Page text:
Banking analysts attributed much of this to the difference between the mix of business at Barings and Warburg, which has suffered from poor bond markets. Barings has no UK securities business, far less reliance on the bond markets and a far greater percentage of earnings coming from the resurgent Far East.
Barings increased investment banking profits by 60 per cent to pounds 43.4m for the six months to 30 June, and said current trading was satisfactory. SG Warburg warned last week that it might make no more than pounds 15m from investment banking in the half-year to September.
Andrew Tuckey, deputy chairman of the privately owned Baring group, said: 'We did have an outstanding half-year in corporate finance. We floated 3i, acted for the Allied-Lyons acquisition of Domecq, the sale of William Low to Tesco and the Lloyds/ Cheltenham & Gloucester deal.'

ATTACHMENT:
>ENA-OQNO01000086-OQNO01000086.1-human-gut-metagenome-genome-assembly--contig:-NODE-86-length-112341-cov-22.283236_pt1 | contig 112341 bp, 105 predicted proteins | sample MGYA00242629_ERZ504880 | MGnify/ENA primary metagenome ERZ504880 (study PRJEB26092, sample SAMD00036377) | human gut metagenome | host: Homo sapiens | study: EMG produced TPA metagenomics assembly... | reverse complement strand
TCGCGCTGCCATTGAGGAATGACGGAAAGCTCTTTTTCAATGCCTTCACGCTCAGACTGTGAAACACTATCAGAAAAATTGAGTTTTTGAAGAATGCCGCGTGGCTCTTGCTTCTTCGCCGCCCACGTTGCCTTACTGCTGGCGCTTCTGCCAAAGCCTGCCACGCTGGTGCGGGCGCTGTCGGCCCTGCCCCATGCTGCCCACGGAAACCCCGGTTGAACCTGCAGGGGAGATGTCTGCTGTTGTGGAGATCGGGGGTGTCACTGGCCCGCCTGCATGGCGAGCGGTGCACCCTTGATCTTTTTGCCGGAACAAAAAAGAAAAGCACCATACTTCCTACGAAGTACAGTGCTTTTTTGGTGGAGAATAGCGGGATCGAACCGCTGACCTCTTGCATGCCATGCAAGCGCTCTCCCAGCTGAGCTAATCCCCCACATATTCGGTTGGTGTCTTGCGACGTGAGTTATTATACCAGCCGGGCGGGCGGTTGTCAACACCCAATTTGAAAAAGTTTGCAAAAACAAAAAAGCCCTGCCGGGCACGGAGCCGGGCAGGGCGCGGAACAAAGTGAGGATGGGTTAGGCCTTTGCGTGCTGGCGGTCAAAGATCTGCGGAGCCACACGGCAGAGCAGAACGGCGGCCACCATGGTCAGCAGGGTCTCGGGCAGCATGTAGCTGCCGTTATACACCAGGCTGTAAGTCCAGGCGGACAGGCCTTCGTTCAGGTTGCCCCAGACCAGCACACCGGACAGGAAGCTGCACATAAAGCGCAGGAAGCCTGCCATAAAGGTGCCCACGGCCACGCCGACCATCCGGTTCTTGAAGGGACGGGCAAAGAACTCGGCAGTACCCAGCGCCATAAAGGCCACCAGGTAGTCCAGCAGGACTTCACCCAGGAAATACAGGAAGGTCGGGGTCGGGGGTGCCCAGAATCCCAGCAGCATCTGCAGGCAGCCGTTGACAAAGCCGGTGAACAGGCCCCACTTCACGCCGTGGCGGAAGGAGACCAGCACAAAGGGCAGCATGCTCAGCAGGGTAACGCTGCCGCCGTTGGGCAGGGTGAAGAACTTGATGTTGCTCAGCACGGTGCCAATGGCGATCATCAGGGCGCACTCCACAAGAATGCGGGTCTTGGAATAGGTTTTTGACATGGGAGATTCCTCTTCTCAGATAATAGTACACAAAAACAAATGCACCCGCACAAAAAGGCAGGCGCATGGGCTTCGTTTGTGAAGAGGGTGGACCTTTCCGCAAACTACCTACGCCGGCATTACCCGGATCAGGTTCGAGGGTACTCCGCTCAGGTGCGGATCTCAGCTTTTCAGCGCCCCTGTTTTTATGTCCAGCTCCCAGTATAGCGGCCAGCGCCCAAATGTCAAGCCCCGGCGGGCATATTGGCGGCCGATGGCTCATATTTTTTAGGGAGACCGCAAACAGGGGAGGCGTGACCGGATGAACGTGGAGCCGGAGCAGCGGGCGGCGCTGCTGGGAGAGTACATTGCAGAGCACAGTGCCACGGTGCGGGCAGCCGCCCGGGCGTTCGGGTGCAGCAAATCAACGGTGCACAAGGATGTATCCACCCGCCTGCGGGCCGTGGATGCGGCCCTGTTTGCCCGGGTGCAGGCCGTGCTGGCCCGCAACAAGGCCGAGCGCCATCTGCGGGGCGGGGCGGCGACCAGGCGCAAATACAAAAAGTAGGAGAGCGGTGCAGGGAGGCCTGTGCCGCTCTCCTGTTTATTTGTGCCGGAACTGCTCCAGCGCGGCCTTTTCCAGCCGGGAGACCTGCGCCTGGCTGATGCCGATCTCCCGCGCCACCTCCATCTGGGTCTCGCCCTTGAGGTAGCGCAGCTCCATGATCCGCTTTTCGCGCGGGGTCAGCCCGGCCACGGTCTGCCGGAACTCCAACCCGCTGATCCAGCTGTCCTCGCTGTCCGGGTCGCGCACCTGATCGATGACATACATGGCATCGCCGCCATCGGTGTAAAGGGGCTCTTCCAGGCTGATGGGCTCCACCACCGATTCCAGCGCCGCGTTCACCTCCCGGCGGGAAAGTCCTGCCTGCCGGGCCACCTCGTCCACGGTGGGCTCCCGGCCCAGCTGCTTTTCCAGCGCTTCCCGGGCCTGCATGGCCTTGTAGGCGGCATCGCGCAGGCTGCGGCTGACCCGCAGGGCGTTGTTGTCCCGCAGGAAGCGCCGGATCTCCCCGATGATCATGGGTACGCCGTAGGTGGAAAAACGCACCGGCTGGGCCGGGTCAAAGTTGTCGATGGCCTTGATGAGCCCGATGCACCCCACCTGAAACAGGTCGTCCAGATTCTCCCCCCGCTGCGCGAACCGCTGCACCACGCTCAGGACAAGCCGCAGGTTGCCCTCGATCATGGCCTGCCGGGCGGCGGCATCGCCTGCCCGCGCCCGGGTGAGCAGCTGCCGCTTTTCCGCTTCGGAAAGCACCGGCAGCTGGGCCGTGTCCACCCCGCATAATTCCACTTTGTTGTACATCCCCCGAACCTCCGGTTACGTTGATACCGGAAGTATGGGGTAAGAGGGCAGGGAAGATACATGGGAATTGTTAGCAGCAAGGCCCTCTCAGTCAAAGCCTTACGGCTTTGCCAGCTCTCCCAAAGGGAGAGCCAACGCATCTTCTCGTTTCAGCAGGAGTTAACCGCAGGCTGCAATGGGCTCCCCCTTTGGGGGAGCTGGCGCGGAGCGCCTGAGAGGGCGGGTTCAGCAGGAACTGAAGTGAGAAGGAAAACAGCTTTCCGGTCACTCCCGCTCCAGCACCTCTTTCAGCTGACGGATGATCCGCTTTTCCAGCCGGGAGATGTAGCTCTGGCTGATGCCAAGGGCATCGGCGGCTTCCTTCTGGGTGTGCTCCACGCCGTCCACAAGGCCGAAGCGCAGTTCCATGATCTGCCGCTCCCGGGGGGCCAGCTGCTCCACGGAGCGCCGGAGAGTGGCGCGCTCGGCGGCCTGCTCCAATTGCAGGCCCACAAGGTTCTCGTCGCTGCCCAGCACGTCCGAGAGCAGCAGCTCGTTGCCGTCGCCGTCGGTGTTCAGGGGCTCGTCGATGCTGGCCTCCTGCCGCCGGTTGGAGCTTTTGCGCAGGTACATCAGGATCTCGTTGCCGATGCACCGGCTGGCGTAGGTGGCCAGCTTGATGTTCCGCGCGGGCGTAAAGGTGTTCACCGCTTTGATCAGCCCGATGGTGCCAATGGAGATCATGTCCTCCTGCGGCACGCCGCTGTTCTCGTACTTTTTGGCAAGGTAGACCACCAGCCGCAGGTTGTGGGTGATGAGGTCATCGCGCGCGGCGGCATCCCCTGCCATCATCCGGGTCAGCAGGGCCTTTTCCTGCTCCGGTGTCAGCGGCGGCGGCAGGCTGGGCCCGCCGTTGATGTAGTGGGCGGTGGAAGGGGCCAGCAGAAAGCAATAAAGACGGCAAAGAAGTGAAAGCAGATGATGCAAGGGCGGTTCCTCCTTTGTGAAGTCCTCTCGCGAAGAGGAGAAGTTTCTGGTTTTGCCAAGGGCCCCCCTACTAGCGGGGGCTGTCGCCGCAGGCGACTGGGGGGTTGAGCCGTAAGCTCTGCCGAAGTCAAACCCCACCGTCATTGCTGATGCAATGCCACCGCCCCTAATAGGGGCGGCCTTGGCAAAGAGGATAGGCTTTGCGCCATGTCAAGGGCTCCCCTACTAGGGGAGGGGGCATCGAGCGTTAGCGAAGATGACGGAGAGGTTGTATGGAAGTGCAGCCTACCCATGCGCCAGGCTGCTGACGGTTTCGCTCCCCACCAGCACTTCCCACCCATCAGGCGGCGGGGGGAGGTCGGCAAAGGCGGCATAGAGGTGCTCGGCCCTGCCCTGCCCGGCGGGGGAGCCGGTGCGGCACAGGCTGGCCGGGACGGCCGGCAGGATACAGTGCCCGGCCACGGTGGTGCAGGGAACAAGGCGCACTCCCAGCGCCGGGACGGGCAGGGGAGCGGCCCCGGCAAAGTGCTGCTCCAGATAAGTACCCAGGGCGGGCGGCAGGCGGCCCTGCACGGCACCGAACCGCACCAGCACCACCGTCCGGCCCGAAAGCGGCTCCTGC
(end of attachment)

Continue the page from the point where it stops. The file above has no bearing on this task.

'We also benefited from our very strong franchise in emerging markets, in South-east Asia, the Far East, South America, India and Eastern Europe. We opened three new offices in Pakistan, India and South Africa, and we are taking more people on.'
Barings' expansion into international issue business had gone well, Mr Tuckey said. The increase in administrative expenses from pounds 186.8m last time to pounds 247m reflected a rise in the group headcount from 3,400 a year ago to just under 4,000 now, as well as staff bonuses, he said.
The derivatives joint venture with Abbey National is roaring ahead of expectations just a year after launch, Mr Tuckey said, and has become 'a major force in the swaps business'.
The contribution from Baring's stake in the US institutional securities house Dillon Read was 'slightly down', not bad in the present carnage on Wall Street.Reuse content